Photo: Erwin Aguilar-Chavez
Alejandro Pérez-Arteaga fishes a Finesse Carolina Rig for finicky largemouth bass during tournaments.

Largemouth bass behave differently during tournaments, responding to boat traffic by being more difficult to catch. In the second part of this series on, Wilderness Systems pro Alejandro Pérez-Arteaga talks about his favorite tournament lures and how they can help you during the toughest conditions.

The Finesse Carolina Rig

This is a downsized Carolina rig. Its components are a light wire, 2/0 wide gap hook on a 10-lb fluorocarbon leader, a small swivel (Spro Power swivels are recommended), a glass bead and a ¼-oz painted tungsten bullet weight. For a stealthier approach, remove the glass bead, use a 1/8-oz weight on a 8-lb fluorocarbon leader and a 1/0 hook.

Rigging The Finesse Carolina Rig

For ¼-oz rigs a Zoom Centipede in green pumpkin rigged sideways (for a slower fall) is my choice. For 1/8-oz weights I prefer a 4” Yamamoto Kut Tail Worm or Slim Senko in watermelon seed. The key is choosing a subtle lure that glides and wiggles just a bit. Texas-rig with an exposed tip and then just lightly bury the hook tip under the skin.

Alejandro Pérez-Arteaga uses Finesse Carolina Rigs for Tough Bass

The Right Kayak Fishing Gear

I prefer to use baitcasting gear for this rig. You need a good-quality reel capable of casting light baits with ease. I love a Shimano Calcutta or Chronarch 50, or the discontinued Daiwa Sol. I use a Kistler KLX 6’9’’ Medium/fast casting rod. I use 20-lb braid main line and a long 12-lb fluorocarbon leader before the swivel. For the hook leader I prefer a short length from 1 to 2 feet.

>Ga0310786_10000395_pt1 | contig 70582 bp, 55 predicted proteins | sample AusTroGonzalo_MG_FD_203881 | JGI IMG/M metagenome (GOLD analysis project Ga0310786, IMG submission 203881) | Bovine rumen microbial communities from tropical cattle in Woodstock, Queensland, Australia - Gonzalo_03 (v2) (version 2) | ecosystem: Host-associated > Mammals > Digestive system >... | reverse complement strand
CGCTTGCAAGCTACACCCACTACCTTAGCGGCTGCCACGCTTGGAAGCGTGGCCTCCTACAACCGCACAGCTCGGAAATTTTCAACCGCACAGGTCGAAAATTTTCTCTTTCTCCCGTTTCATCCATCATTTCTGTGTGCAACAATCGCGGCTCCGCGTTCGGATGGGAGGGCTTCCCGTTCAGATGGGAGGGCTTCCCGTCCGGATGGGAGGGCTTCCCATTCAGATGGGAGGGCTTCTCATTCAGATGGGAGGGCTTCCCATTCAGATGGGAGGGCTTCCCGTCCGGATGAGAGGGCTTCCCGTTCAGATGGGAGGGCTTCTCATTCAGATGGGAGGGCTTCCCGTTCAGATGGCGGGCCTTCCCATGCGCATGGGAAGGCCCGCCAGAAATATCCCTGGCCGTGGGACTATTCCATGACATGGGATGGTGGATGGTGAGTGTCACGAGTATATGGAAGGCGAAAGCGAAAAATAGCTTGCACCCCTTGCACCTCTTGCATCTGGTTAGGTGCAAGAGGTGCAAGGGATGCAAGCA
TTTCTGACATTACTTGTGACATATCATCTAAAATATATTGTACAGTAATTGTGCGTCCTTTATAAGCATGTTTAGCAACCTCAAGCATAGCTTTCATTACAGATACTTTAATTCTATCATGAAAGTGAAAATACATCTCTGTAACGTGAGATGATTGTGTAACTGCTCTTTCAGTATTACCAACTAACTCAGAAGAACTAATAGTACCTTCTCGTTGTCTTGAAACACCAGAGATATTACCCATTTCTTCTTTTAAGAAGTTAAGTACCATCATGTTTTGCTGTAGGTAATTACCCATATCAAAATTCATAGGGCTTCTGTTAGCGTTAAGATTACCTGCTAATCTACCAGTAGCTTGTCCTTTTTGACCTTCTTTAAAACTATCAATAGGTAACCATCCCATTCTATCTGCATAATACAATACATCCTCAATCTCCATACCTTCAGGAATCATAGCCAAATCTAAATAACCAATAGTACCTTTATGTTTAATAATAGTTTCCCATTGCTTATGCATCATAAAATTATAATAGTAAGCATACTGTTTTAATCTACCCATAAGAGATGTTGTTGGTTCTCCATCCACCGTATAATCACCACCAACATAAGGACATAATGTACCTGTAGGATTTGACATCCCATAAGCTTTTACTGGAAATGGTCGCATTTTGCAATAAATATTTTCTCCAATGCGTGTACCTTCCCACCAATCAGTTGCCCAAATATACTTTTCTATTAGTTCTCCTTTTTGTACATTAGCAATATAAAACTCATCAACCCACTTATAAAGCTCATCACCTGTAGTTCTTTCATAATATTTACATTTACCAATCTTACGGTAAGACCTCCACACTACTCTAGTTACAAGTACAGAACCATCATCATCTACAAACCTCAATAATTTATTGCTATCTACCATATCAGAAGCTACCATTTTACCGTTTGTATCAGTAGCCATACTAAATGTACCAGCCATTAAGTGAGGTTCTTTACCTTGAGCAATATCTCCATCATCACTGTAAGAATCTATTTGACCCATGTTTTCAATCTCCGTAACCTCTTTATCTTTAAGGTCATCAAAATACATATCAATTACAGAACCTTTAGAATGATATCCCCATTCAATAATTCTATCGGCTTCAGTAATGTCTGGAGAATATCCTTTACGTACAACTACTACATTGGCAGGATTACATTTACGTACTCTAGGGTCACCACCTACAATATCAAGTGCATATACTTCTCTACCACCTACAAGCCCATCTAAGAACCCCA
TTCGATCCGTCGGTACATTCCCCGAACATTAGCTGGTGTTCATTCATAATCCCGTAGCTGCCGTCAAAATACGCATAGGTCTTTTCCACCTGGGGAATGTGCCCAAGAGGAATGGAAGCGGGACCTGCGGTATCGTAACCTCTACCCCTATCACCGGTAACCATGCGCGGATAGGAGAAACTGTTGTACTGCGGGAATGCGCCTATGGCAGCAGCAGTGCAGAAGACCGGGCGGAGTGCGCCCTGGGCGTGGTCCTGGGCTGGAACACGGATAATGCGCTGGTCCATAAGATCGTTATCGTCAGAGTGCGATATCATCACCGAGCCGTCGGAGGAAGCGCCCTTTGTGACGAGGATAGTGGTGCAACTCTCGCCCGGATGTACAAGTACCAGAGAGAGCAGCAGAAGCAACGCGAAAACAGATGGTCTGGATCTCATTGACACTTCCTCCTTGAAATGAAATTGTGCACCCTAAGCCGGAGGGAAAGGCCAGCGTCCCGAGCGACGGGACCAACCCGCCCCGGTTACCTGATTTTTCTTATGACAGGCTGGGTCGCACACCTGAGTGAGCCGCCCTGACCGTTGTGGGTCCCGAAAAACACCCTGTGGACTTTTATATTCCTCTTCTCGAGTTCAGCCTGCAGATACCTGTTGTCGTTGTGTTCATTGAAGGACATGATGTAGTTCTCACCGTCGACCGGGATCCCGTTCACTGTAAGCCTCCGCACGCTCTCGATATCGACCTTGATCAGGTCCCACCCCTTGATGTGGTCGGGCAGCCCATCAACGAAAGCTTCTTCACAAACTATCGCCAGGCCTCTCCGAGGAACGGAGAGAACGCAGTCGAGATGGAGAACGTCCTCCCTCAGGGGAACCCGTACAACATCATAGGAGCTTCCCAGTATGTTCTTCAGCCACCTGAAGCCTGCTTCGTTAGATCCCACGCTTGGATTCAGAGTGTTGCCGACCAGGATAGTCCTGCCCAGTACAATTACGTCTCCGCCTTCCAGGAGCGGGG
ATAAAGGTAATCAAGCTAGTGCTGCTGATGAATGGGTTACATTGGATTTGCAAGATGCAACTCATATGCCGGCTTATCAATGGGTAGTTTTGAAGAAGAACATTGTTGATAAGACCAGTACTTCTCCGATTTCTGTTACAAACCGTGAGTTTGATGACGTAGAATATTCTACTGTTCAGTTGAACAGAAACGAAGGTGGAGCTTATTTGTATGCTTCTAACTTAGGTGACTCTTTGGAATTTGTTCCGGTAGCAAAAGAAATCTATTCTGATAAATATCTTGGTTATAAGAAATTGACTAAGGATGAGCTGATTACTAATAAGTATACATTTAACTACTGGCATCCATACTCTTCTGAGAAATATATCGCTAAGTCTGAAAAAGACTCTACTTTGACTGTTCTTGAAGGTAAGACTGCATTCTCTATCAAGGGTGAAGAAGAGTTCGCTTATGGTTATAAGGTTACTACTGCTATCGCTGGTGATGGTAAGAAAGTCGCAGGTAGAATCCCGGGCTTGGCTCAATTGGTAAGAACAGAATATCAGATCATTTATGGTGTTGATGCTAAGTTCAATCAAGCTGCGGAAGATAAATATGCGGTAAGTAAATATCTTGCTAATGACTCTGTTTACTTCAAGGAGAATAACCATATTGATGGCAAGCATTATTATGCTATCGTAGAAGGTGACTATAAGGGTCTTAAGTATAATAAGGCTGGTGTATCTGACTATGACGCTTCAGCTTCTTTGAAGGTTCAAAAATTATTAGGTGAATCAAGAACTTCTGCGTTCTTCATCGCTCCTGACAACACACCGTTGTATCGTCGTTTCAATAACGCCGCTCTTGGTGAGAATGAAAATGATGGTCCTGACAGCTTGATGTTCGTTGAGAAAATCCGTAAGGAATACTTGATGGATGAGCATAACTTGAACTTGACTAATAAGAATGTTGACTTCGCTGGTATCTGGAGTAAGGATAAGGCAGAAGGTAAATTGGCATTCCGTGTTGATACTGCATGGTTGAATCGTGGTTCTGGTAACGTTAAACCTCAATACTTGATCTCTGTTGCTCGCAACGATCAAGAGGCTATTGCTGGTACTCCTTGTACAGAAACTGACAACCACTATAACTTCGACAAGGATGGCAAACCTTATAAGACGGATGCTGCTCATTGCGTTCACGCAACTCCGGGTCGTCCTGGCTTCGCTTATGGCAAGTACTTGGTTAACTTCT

Where to Fish A Finesse Carolina Rig

I basically use Finesse Carolina Rigs in three situations. Casting parallel to the bank; casting perpendicularly to pronounced drop-offs; and around submerged isolated trees or bushes. It is not a deep-water technique but you can successfully use it up to 20 feet or so without much trouble.

Finesse Carolina Rig Fishing Techniques

Let it sink to the bottom (be patient, particularly with the 1/8-oz rig) and work it very slowly. Drag very slowly by lifting your rod, then wait a bit; retrieve the slack and start again. Hits will come as the bait is resting. Don’t overwork it, slower is better. The gliding lure will do its work by itself. Work it from the top of a drop-off, (you might need to give it some slack to maintain bottom contact). When casting around structure, I prefer the lighter weight, as it doesn’t snag a lot and allows me to work it over branches and rocks without getting stuck.

A Finesse Carolina Rig is always on a rod when I’m on a tournament. It is not usually a big bass producer but it will give you nice, keeper bass when fish are reluctant to try other baits. It really works so it’s definitely worth a try.

Alejandro Pérez-Arteaga is a Wilderness Systems pro, as well as Adventure Technology Paddles, Kistler Rods, Yak Attack, RAM Mounting Systems and a member of the HOOK1 Crew. He lives and fishes in central Mexico.

Read the first article in the Tourney Baits series, expert tips on working a shakey head for big tourney bass.


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